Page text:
Sunday, February 5, 2017

Review of "Melancholy Baby: A Sunny Randall Novel," by Robert B. Parker

Review of
Melancholy Baby: A Sunny Randall Novel, by Robert B. Parker ISBN 0786269499
Four our of five stars

 Sunny’s disposition is in direct contradiction to her nickname. After initiating her divorce from Richie, Sunny has gone on to have sexual activity with other men and she is aware that Richie was seeing other women. That was acceptable to her, in some way Richie remained a fallback position as she partially went on with he life.
 However, when Richie gets remarried, it sends her into a major funk, she is unable to handle the news and consults a psychiatrist, the talented Susan Silverman of the Spenser stories. When college student Sarah Markham comes to Sunny and asks her to investigate whether her supposed parents are really her birth parents the case quickly descends into the bizarre.
 Neither of her “parents” are willing to submit to DNA testing and they have no visible means of support, the father claims that he manages their investments and that he is very good at it. Sarah also receives monthly payments from a trust fund supposedly set up by her deceased grandfather.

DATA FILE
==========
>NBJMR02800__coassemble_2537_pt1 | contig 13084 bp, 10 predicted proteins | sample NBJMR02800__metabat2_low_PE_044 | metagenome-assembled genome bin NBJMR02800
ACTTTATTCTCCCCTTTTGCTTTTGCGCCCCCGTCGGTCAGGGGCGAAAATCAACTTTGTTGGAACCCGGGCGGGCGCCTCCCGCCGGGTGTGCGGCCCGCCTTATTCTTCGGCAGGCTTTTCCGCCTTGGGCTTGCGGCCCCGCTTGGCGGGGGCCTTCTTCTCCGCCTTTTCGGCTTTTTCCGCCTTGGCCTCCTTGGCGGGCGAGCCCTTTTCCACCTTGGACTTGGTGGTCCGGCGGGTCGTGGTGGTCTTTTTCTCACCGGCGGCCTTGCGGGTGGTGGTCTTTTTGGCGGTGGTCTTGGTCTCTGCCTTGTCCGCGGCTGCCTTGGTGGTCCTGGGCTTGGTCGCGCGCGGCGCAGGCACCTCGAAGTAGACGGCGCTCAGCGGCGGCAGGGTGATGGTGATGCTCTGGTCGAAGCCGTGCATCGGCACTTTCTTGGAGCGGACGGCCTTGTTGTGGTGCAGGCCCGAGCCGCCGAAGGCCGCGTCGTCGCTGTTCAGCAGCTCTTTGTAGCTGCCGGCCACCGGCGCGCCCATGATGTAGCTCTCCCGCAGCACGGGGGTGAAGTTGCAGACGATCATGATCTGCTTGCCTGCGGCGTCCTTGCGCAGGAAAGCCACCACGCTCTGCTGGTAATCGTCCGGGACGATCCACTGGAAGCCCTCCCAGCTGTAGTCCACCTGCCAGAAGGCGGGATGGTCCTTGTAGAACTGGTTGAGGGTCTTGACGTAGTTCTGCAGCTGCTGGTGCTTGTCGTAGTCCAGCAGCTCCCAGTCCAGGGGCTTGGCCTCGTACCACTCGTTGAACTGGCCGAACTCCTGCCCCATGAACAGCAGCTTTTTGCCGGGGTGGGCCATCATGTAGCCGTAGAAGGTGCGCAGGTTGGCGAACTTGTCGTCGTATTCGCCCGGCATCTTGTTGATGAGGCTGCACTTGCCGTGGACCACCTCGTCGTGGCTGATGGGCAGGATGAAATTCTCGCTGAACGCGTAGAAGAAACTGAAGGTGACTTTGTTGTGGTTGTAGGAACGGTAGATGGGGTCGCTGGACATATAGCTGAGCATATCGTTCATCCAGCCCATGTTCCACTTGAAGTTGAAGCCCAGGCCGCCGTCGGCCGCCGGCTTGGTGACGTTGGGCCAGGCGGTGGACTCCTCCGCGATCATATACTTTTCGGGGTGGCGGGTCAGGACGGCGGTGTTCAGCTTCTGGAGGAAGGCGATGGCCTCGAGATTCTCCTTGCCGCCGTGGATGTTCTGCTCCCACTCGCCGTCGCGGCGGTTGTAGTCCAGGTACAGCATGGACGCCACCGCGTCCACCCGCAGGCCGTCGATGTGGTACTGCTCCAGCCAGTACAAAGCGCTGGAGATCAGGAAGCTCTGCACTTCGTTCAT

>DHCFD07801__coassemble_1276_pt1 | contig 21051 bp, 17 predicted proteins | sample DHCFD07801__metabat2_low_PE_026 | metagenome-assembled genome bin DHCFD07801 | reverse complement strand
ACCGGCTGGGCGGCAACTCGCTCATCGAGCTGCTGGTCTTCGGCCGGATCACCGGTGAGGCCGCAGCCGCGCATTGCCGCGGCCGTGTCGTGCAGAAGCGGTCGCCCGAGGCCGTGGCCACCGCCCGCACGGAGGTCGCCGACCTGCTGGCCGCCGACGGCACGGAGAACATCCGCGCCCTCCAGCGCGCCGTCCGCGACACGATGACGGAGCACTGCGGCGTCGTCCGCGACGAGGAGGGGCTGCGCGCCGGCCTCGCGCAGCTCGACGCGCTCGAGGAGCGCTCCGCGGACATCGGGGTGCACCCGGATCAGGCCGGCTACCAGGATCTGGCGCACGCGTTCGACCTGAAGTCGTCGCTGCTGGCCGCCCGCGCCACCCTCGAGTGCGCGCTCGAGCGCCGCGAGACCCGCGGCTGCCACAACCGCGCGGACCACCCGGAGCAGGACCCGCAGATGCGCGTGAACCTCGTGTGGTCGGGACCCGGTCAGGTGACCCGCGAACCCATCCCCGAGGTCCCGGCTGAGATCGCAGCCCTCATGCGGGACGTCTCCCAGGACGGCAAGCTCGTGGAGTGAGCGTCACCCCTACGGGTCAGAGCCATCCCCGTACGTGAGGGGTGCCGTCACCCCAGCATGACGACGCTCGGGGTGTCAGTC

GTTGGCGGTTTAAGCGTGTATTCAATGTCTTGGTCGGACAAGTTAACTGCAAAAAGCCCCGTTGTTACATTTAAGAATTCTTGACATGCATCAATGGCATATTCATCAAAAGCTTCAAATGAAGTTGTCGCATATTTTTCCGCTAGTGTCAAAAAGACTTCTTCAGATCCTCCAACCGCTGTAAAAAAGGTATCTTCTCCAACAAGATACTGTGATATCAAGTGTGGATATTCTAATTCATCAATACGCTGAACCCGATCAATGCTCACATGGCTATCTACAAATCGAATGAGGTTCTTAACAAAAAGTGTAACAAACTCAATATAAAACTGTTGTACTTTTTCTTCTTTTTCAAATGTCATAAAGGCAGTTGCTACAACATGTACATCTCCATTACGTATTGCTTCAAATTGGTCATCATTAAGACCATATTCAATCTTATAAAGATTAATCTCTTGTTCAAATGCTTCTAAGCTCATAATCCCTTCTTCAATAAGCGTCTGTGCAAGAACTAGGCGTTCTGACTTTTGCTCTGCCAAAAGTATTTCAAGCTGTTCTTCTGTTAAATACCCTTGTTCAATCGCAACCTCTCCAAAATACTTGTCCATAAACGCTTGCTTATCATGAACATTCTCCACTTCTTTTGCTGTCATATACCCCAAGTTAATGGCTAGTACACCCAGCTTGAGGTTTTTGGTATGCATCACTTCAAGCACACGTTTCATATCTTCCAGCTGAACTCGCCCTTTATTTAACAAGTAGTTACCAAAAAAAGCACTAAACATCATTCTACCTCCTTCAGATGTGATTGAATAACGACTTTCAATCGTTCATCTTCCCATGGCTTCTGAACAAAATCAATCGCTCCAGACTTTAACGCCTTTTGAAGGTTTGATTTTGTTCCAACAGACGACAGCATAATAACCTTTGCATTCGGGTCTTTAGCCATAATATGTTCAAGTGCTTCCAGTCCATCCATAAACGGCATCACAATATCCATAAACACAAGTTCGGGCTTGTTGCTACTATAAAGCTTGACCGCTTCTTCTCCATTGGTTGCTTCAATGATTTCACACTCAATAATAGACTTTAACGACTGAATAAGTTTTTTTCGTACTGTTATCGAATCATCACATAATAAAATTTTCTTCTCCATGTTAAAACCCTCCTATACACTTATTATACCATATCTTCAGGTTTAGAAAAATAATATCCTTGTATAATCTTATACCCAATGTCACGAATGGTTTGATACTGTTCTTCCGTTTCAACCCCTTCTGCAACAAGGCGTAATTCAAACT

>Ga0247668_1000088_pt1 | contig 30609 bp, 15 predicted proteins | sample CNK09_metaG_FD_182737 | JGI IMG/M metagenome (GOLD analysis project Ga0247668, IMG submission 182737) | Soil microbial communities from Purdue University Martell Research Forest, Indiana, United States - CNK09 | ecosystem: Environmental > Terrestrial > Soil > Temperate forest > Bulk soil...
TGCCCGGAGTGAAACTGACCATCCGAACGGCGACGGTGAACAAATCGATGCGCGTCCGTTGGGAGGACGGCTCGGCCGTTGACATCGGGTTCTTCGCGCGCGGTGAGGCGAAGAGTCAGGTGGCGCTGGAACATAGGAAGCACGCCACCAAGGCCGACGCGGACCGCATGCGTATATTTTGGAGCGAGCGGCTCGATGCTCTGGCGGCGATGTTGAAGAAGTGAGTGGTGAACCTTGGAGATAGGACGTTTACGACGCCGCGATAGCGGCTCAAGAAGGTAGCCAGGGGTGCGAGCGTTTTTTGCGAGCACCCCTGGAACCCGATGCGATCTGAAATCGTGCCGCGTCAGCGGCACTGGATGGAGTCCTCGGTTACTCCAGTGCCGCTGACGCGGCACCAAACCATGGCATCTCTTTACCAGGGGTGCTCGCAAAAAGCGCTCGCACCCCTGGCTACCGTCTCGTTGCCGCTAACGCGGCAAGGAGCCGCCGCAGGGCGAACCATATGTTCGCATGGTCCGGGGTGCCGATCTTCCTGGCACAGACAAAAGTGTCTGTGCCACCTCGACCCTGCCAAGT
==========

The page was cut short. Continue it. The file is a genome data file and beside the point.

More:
Sunny is forced to navigate through her unresolved issues with Richie, deal with a young woman with identity issues and opposing forces that rapidly ratchet up the opposition from simply roughing up a bit to outright murder. Being who she is, Sunny sticks hard to the case and eventually exposes the person behind the deception and conflict. As is the case with the Sunny Randall novels, she once again relies on the strong men in her life when things get difficult. Her father, Spike and Richie’s mobster family.
 Sunny Randall is the weakest of the main Parker characters, both in development and in navigating her world. This is meant to be a mystery, yet the reader is exposed to her unresolved conflicts, including between her parents and siblings. The real point of interest is the odd circumstances of Sarah Markham’s existence and why everyone is behaving so oddly. That is where the action should be.

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